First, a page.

AUGUSTA — This past January, with temperatures plunging into a deep freeze, the Governor’s Energy Office received a phone call on a Friday from an elderly veteran who was facing the chilling prospect of no heat for the weekend.

He did not have the minimum amount of cash for an oil delivery of 100 gallons, so he was preparing to make the walk to fill his 5-gallon kerosene can intermittently throughout the weekend to stay warm and avoid the bitter cold.

Anguished pleas like this have been coming for decades into the Governor’s Energy Office. The response has been to rely on the Low Income Home Energy Assistance Program, a federal program that provides direct support to purchase home heating fuel, or the generosity of nonprofits throughout our state. While these efforts mitigate the problem, they are short-term solutions. We need a real policy to confront the underlying challenge.

The sad truth is that Maine’s policy has been to bundle up, hope for a mild winter and trust that then-Sen. Olympia Snowe and the rest of the congressional delegation could deliver critical federal dollars through LIHEAP.

This cannot continue. Despite efforts of the congressional delegation, federal assistance funds have declined and the price of home heating oil has more than doubled over the last decade.

We must get to the heart of our energy challenge. Beyond the personal toll that high heating prices take on households throughout the state, they are also a barrier for job creation and economic growth. Mainers spend well over $3,000 on residential energy costs every year — more than twice the national average — restricting disposable income that could be spent in the Maine economy.

As Gov. LePage announced in his State of the State address in February, his administration’s energy policy has been simple: redirect finite state funds to where Mainers need it the most and help Mainers invest in affordable energy options.

The governor seeks to expand affordable heating options from natural gas, wood pellets, heat pumps, propane, advanced oil heating systems and energy efficiency.

On the business side, the administration has focused on lowering electricity prices through regional partnerships to get competitively priced hydropower and by expanding natural gas infrastructure throughout Maine.

The Legislature united on some aspects of this plan. Today, finally, the first objective of the state of Maine’s energy policy is to reduce residential energy costs. While this should have been done decades ago, it signals a sea change. We can now focus on practical policies to help Mainers keep more money in their pockets and finally begin to start reducing our heating costs.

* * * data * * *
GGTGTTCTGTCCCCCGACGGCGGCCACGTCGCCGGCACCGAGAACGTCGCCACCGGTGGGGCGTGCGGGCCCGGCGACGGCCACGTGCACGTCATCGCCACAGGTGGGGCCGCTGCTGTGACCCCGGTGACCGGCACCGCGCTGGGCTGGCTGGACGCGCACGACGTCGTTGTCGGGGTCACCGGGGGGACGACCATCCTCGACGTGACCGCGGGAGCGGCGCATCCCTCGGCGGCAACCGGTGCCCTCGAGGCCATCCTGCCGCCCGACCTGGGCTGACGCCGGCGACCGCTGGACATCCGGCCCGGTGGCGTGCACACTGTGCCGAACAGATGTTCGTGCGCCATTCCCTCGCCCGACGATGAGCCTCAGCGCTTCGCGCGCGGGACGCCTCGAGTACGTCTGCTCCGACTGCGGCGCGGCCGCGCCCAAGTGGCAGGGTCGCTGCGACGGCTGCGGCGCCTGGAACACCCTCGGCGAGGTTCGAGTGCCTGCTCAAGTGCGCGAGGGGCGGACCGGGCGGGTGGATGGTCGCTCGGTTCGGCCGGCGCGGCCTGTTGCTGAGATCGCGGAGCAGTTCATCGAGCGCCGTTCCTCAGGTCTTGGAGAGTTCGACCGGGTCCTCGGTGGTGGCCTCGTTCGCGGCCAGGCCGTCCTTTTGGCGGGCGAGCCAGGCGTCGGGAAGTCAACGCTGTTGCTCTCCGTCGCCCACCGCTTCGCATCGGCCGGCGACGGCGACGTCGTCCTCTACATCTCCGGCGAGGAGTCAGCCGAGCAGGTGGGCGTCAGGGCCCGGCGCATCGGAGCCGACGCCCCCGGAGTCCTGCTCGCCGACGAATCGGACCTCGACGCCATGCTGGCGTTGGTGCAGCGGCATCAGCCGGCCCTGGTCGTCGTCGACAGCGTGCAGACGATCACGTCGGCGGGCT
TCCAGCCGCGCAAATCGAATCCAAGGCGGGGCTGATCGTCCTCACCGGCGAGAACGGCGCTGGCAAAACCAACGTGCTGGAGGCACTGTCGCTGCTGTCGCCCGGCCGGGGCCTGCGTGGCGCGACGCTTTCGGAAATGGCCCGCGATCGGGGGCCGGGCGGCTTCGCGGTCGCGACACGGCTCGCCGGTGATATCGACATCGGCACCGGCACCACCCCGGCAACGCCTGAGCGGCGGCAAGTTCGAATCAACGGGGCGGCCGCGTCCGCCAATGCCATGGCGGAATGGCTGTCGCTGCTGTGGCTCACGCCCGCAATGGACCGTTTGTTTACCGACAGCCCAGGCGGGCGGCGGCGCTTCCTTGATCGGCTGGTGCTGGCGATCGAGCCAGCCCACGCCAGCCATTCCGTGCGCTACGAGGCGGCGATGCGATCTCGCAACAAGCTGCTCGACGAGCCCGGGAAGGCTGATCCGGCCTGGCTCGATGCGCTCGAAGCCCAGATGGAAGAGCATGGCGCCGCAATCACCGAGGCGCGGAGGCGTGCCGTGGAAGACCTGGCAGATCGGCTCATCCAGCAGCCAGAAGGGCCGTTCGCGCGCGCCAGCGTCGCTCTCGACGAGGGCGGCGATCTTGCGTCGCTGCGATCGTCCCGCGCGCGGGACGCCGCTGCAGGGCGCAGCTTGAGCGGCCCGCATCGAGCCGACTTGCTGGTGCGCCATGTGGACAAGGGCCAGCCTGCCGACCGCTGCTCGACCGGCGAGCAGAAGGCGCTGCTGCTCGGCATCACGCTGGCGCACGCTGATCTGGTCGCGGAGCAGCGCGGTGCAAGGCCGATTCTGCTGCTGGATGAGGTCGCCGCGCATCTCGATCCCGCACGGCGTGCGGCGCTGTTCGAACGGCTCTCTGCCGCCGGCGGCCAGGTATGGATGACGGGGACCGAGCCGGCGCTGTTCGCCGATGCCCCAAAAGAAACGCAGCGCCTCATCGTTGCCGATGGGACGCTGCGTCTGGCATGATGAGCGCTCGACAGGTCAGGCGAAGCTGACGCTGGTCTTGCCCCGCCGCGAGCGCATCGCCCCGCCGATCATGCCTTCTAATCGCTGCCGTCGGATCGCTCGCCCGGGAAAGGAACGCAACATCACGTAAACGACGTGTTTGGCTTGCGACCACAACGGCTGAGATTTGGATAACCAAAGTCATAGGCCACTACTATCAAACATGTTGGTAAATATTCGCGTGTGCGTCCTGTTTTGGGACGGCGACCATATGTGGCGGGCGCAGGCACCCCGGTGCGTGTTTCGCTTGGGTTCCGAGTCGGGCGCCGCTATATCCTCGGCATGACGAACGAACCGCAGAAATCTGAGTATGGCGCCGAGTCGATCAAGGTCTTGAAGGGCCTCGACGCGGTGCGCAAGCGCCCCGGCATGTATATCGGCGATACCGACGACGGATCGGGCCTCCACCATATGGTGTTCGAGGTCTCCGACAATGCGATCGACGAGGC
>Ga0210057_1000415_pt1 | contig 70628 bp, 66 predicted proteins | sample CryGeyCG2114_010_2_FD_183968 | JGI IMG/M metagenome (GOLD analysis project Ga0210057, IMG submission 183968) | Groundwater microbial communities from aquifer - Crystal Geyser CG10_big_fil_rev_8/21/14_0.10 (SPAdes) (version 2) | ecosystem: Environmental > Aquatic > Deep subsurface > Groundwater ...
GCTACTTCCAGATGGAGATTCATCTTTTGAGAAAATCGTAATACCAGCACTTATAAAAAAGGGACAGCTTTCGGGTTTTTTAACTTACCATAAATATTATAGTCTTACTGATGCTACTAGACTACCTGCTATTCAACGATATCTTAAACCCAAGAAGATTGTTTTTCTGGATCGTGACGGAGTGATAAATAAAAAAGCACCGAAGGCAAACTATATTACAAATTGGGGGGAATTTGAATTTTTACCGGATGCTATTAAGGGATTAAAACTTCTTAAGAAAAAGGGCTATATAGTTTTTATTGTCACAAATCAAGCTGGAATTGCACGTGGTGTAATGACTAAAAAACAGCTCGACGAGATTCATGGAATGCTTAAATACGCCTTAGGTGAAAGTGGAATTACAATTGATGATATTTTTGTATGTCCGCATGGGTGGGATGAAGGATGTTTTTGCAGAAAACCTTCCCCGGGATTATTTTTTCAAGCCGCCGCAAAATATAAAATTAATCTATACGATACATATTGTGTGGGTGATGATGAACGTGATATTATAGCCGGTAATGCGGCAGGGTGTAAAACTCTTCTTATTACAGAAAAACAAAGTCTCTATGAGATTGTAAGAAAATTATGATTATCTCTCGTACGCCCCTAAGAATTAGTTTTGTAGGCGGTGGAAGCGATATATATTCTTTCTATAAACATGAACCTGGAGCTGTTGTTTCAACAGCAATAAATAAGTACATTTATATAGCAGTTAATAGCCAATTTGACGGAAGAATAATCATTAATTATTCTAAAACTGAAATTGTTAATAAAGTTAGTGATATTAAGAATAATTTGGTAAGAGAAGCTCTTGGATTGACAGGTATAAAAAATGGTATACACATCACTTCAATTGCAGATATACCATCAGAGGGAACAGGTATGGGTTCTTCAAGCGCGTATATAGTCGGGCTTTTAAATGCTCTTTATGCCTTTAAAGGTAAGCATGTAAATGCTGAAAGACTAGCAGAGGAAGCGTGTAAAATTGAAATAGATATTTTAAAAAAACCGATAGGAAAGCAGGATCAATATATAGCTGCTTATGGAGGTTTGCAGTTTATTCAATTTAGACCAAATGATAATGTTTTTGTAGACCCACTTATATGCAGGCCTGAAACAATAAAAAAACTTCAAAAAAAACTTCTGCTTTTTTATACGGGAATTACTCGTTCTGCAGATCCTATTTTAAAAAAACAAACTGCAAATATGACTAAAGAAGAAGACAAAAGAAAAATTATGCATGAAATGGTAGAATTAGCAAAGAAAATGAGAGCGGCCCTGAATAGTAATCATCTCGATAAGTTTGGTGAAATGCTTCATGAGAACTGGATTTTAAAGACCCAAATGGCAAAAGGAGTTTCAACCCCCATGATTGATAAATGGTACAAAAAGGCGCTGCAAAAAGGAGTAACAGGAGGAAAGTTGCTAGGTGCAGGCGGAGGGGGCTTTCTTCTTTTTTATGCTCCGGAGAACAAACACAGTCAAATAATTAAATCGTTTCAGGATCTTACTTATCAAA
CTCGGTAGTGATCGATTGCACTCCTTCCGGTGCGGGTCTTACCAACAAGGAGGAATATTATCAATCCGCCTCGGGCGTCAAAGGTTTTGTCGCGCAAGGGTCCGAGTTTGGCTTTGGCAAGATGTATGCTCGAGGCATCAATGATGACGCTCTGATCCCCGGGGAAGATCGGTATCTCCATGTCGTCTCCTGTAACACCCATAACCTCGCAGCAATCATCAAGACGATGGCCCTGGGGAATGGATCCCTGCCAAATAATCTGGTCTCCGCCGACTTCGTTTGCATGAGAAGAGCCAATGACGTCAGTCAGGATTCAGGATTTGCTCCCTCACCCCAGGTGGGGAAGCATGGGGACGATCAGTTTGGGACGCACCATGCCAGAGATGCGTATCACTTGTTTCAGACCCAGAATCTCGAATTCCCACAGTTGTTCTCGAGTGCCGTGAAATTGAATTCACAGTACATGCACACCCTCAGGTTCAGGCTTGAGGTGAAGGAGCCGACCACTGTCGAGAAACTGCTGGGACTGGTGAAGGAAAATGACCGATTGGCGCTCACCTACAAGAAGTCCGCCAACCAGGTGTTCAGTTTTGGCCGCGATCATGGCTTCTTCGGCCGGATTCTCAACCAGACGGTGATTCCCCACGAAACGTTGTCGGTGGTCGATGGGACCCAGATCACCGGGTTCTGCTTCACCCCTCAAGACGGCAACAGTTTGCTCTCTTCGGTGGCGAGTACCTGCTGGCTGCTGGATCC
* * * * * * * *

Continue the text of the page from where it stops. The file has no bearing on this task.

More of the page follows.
The administration and Efficiency Maine Trust are now soliciting public comments and feedback on how we can make fundamental investments to reduce heating costs.

This is the discussion that Maine should have been having decades ago and will lead to helping Mainers purchase advanced technology to reduce their annual heating bills. The fact is that by making these investments, we can mitigate the requirement for subsidies for the purchase of home heating fuel to simply get through a cold winter.

Regrettably, the Legislature did not stop at these common-sense reforms. Instead of simply redirecting our state policy with the millions that Maine collects today, the Legislature unfortunately believed that the way to address our energy challenge was to further increase fees on energy.

Energy taxes are regressive, and they disproportionately affect those on fixed incomes such as our elderly and low-income populations. This is the wrong direction to grow the Maine economy and only adds to the burden facing household budgets.

As we move past the legislative session, there are two objectives by the LePage administration as we move to implement the new energy law:

• Reduce electricity rates to attract job-creating business capital.

• Assist Mainers in lowering their home heating costs.

We must prepare now for the inevitable cold spell this winter and help Mainers to make investments that will reduce their annual pleas for heating subsidies and keep more money in the Maine economy.

From now until winter, this administration will continue efforts to initiate a program that helps Mainers finally take control of their fuel costs and invest in modern heating equipment, and we welcome your feedback. Our energy challenges will not be solved easily, but by establishing a basic mission to reduce heating costs in the state of Maine, we are finally on the right track.

Patrick Woodcock is director of the Governor’s Energy Office.